Whether you have one, two, three, or more, there's no question about it: Children are very expensive. Thankfully, there are a number of tax breaks designed to ease the burden on parents. One such example is the Child Tax Credit, which, for the 2017 tax year, is worth up to $1,000 per qualifying child in your household under age 17.

Now you may have heard that the Child Tax Credit looks different today as the result of tax reform, and you'd be correct. The value of the credit has increased to $2,000 for the 2018 tax year, and the income thresholds at which it phases out have risen tremendously. That said, unless you're a low to middle earner, there's a good chance you won't get to claim the Child Tax Credit this year, but rather will have to wait until the following year to benefit from it.

Two adults and two children sitting and talking at a kitchen table.

IMAGE SOURCE: GETTY IMAGES.

How tax credits work

When we think about tax breaks, we tend to lob tax credits and deductions into the same category, when in reality they're very different beasts. A tax deduction works by exempting a portion of your income from taxes, and your savings is based on your effective tax rate. So if you snag a $4,000 deduction, and your effective tax rate is 25%, that translates into $1,000 of actual savings.

A tax credit, on the other hand, is a dollar-for-dollar reduction of your tax liability, and your associated savings aren't dependent on your effective tax rate. In other words, a $1,000 tax credit is worth $1,000 to someone making $50,000 and someone making three times that amount -- which is why credits are so lucrative.

Claiming the Child Tax Credit this year

To claim the Child Tax Credit this year -- meaning, on your 2017 return -- you must have at least one child in your household under age 17 who was born before 2018. Furthermore, to get the credit in full, your income for 2017 can't exceed:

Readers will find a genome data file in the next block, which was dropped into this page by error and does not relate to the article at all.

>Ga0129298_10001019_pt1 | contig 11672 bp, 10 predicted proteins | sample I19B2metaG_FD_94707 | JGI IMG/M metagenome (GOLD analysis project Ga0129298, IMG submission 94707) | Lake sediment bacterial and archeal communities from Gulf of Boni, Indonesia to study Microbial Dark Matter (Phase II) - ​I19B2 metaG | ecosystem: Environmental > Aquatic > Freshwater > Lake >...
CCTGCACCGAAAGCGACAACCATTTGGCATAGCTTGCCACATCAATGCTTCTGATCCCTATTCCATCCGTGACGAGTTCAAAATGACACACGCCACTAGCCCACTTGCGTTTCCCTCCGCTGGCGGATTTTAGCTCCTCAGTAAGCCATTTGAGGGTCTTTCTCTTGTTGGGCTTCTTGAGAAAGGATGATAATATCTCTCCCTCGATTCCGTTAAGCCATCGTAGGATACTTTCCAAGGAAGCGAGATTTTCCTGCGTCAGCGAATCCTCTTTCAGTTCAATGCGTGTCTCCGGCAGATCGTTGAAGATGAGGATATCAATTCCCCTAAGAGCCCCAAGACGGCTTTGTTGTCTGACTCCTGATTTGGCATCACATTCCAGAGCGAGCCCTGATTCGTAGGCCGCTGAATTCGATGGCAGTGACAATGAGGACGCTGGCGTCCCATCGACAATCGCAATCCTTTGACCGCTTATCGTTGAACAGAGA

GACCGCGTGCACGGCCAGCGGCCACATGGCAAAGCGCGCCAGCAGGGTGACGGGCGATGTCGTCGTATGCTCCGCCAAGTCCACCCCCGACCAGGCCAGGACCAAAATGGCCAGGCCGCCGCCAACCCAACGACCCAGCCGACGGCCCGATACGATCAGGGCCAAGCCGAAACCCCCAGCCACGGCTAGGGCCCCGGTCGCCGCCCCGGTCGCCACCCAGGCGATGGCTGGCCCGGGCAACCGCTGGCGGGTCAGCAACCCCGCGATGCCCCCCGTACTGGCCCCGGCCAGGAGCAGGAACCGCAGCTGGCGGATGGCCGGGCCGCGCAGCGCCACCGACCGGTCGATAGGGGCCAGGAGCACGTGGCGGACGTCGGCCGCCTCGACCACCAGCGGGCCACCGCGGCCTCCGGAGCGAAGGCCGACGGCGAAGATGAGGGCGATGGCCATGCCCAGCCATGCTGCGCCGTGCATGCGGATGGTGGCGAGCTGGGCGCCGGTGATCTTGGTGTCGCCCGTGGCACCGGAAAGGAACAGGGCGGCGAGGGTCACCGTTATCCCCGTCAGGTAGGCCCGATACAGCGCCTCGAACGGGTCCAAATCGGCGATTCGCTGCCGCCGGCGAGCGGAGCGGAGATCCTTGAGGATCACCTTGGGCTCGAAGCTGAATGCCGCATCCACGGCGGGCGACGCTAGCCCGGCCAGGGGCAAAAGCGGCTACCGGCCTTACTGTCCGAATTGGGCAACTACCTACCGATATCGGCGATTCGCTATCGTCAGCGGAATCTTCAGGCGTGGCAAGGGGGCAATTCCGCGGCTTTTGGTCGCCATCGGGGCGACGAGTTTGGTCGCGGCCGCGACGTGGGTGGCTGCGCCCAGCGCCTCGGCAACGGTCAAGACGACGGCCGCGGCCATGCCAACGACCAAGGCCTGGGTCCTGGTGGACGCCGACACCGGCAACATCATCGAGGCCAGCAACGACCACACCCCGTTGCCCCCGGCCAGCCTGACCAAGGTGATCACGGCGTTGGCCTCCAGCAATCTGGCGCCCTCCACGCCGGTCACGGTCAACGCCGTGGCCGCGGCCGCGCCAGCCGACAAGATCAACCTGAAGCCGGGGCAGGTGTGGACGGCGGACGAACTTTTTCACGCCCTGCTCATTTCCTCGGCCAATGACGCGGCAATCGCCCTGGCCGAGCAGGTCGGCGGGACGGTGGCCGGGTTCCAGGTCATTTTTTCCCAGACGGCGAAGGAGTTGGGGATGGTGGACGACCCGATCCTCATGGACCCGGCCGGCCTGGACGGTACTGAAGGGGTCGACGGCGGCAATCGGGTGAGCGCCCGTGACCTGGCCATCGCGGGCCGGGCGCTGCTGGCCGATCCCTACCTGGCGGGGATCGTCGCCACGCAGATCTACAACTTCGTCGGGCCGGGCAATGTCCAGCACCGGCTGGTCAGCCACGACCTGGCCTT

• $75,000 if you're a single filer.
  • $110,000 if you're a married couple filing jointly.

If your income does surpass these thresholds, you'll face a $50 reduction in your credit per $1,000 of excess income, until the credit is wiped out completely. In other words, if you're married filing jointly with one child, and your 2017 income equals $130,000 or more, you won't get any money out of the credit.

Claiming the Child Tax Credit after this year

While countless Americans will no doubt remain ineligible for the Child Tax Credit as it applies to 2017, there's good news: Effective 2018, the income thresholds for eligibility have increased to:

  • $200,000 for single tax filers.
  • $400,000 for married couples filing jointly.

That means even if you can't claim the credit this year on your 2017 return, there's a good chance you'll get to capitalize on it next year. Furthermore, if you're expecting this year, you'll get to claim the credit for that child on your 2018 return provided he or she is born by Dec. 31.

Remember, the Child Tax Credit is only one of many tax breaks available to parents, so even if you don't get to claim it right away, there may be other deductions or credits you're eligible for. And given the cost of raising kids these days, it pays to get your hands on as much money as you can.

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